Australian football is often like a scared child in need of reassurement from a loving parent that all is well. Whether it be the scary specter of Australian rules or rugby league, or a foreign menace in the form of European and Asian football, we need constant reinforcement that we are going to be ok.
Ange Postecoglou has been put in the role of the comforting parent and he has done a great job of it too. He has brought back an enthusiasm for the national team that had waned during the tenure of both Pim Verbeek and Holger Osieck.
Recently he had his nurturing father hat on when he made comments in relation to the quality of the A-League compared to “Europe”. They did the trick and made us feel loved and appreciated, a good thing too being the competition is just a couple of weeks out from it’s start.
“Watch some football from Europe. It’s hard to watch. It’s very poor in standard,” he said.
“I’m not just talking about the UK. I’ve just come back from Europe and I won’t mention the clubs but I saw a couple of first-division games and I could have walked out at half-time.”
As he mentioned he didn’t name any clubs or leagues but he did say “first divisions” which helps us narrow it down because there aren’t that many players playing in the first divisions in major European leagues. We can only assume he meant Rogic at Celtic moreso than Leckie at Ingoldstadt.
The point is though that Europe has over first divisions all with lower tiers so we are talking thousands of clubs representing a wide range of standards. Through following OS Aussies I have managed thanks to streaming and YouTube been able to watch many different leagues. Ange is right, some games are tough watches, some showcase individual talent, some showcase great coaching and setups, others have 90 minutes of drama, while others rely on sporadic moments of individual brilliance to break up the monotony.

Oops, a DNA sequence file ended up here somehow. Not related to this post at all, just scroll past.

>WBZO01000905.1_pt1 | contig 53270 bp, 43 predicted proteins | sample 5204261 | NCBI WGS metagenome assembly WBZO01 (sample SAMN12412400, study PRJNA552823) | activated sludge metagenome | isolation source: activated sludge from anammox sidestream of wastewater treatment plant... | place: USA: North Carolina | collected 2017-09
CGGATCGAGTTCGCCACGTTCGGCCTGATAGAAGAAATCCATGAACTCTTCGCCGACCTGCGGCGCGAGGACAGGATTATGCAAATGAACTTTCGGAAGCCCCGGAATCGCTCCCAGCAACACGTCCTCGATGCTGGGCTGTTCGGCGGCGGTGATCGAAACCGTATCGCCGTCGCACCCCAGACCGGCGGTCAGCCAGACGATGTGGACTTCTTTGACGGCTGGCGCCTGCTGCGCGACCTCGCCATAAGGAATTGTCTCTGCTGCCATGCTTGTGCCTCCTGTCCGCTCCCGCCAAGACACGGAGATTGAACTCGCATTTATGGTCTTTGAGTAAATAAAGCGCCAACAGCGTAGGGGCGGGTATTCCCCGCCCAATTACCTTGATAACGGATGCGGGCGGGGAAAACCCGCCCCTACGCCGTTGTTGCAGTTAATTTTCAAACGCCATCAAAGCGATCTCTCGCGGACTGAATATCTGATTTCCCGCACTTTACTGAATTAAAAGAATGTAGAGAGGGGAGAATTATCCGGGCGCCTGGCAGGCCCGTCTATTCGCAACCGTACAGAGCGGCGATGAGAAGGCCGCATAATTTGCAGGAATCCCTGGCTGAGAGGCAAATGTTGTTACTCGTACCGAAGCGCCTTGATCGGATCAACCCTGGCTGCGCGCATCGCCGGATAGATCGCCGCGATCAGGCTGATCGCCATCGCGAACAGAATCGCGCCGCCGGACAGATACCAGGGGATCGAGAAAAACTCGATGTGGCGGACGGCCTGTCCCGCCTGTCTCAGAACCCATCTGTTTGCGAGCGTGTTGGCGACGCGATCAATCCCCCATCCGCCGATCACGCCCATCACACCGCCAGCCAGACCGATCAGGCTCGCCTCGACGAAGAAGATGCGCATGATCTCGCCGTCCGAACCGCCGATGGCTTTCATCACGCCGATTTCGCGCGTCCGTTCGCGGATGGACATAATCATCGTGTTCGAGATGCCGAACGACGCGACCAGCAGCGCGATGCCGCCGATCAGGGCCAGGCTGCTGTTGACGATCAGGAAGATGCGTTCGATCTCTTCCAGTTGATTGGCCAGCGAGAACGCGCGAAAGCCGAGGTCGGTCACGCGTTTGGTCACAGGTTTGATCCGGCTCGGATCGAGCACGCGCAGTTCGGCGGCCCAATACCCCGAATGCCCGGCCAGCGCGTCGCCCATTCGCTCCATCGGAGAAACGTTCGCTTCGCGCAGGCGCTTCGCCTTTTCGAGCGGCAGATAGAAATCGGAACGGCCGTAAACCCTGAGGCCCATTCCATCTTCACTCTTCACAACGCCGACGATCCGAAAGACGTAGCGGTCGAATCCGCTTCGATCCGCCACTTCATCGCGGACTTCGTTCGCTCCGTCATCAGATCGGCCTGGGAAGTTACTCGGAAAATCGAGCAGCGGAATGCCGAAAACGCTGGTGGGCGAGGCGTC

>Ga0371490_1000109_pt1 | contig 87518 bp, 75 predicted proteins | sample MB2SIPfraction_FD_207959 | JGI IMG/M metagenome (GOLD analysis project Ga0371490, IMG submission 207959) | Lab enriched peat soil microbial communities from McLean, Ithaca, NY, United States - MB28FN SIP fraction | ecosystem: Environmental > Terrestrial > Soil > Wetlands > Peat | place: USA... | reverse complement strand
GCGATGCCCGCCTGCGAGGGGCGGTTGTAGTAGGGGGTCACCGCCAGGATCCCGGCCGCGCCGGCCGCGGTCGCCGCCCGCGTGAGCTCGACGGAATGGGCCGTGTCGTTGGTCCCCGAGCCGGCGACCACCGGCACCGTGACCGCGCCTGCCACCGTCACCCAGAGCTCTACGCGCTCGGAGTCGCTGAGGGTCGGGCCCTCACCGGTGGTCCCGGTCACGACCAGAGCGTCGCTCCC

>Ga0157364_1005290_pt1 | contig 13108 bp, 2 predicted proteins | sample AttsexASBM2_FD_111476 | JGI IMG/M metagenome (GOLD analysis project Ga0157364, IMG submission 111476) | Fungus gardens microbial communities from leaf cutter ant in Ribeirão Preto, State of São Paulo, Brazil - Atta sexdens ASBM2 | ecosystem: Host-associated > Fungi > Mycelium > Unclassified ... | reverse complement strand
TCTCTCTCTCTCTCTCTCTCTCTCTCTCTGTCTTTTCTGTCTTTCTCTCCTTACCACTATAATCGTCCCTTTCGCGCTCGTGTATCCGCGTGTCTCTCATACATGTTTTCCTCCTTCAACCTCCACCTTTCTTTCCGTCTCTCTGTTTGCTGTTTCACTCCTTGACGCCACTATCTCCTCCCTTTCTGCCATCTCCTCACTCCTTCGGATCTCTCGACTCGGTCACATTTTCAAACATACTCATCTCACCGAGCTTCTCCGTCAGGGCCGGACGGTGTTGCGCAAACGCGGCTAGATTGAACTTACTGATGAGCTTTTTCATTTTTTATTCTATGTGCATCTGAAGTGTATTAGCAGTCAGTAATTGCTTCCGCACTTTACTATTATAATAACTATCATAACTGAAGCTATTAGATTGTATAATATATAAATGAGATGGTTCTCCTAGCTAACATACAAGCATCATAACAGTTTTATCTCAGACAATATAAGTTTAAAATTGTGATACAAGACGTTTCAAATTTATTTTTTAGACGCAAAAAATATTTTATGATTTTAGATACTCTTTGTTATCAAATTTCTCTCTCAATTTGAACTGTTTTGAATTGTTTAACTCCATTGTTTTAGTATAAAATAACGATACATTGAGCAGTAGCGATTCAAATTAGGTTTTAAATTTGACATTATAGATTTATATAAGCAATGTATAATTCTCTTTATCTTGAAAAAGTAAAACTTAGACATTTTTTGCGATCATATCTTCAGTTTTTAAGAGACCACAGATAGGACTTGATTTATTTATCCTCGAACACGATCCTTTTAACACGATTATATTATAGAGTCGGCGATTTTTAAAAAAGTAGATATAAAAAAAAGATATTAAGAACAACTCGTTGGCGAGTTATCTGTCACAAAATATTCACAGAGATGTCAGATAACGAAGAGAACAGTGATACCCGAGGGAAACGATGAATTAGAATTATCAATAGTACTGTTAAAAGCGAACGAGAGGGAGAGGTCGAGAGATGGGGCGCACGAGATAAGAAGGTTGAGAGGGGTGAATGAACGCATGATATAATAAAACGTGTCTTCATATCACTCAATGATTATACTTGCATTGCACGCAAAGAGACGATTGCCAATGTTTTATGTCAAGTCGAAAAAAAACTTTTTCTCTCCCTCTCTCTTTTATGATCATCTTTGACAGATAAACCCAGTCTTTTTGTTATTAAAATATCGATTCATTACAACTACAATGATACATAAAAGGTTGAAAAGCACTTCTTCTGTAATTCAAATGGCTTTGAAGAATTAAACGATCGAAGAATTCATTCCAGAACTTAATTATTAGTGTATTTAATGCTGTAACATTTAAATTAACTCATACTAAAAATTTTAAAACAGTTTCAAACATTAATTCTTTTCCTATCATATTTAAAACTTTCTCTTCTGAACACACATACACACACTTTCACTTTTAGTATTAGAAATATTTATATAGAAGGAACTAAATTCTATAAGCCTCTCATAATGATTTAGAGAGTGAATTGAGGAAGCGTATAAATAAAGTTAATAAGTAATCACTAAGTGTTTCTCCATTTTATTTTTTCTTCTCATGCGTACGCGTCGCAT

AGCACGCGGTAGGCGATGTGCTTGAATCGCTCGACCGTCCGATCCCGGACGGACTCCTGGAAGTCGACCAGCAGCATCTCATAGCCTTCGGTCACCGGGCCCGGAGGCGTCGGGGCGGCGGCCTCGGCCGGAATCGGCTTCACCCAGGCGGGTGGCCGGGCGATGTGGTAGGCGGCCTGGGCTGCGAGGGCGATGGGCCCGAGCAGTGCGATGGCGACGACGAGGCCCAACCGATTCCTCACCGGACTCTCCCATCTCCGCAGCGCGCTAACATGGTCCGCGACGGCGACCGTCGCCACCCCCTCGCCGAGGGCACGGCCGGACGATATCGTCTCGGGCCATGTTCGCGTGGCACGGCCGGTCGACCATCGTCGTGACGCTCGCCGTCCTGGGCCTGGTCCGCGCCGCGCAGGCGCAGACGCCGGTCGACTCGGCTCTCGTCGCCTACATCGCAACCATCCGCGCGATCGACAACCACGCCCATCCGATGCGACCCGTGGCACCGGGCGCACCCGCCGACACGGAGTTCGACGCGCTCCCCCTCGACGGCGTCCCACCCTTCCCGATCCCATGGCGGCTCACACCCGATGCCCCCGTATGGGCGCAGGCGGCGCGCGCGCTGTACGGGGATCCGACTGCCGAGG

Ange is a good, faithful servant to the game and he will do whatever he has to to build up the game when he can. That’s great for the game and shows his heart is in the right place. There’s actually nothing wrong with what he said but the way it has been interpreted and reported is symptomatic of the role of football media today as basically extensions of the FFA PR department. That’s not a knock on those journalists, it’s paying credit to the ones who do their job without fear or favour.
With the statement, “that’s not a knock on them, it’s paying credit to our competition” he left whoever cared to listen in no doubt what he was actually doing, talking up the competition, weeks out from the start. It is actually the best promotion of the game to come out of the FFA HQ this season.
Some people said yesterday that it was a breath of fresh air compared to the likes of Verbeek who people still resent for saying, “if you train for three weeks with Nurnberg or with Karlsruhe, I have to have to be very honest, I still think that’s better than playing A-League games.” Giving his honest opinion was a fatal flaw for an insecure Australian football public and media as it was the point that he lost favour and blood would be the only thing to satiate the mob. The 2010 World Cup was the scene of the public execution of the villainous Verbeek.